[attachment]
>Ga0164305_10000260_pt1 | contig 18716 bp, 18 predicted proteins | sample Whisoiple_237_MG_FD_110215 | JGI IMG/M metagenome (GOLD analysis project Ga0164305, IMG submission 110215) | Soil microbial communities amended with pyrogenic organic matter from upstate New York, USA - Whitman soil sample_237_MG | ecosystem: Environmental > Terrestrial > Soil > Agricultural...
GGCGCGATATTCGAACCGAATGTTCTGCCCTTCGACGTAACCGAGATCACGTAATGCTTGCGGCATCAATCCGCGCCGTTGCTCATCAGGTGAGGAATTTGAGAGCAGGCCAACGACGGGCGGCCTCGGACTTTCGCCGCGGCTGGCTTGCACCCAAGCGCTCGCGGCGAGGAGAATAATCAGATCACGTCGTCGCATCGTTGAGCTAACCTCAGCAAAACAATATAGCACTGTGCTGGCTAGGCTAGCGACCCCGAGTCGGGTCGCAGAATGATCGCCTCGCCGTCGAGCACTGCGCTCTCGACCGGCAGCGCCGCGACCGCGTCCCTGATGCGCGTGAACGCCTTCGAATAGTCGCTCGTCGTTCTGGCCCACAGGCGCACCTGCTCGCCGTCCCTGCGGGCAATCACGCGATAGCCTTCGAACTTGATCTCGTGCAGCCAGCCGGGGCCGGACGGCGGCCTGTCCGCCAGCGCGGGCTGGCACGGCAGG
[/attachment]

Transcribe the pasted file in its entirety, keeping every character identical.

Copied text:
>Ga0164305_10000260_pt1 | contig 18716 bp, 18 predicted proteins | sample Whisoiple_237_MG_FD_110215 | JGI IMG/M metagenome (GOLD analysis project Ga0164305, IMG submission 110215) | Soil microbial communities amended with pyrogenic organic matter from upstate New York, USA - Whitman soil sample_237_MG | ecosystem: Environmental > Terrestrial > Soil > Agricultural...
GGCGCGATATTCGAACCGAATGTTCTGCCCTTCGACGTAACCGAGATCACGTAATGCTTGCGGCATCAATCCGCGCCGTTGCTCATCAGGTGAGGAATTTGAGAGCAGGCCAACGACGGGCGGCCTCGGACTTTCGCCGCGGCTGGCTTGCACCCAAGCGCTCGCGGCGAGGAGAATAATCAGATCACGTCGTCGCATCGTTGAGCTAACCTCAGCAAAACAATATAGCACTGTGCTGGCTAGGCTAGCGACCCCGAGTCGGGTCGCAGAATGATCGCCTCGCCGTCGAGCACTGCGCTCTCGACCGGCAGCGCCGCGACCGCGTCCCTGATGCGCGTGAACGCCTTCGAATAGTCGCTCGTCGTTCTGGCCCACAGGCGCACCTGCTCGCCGTCCCTGCGGGCAATCACGCGATAGCCTTCGAACTTGATCTCGTGCAGCCAGCCGGGGCCGGACGGCGGCCTGTCCGCCAGCGCGGGCTGGCACGGCAGG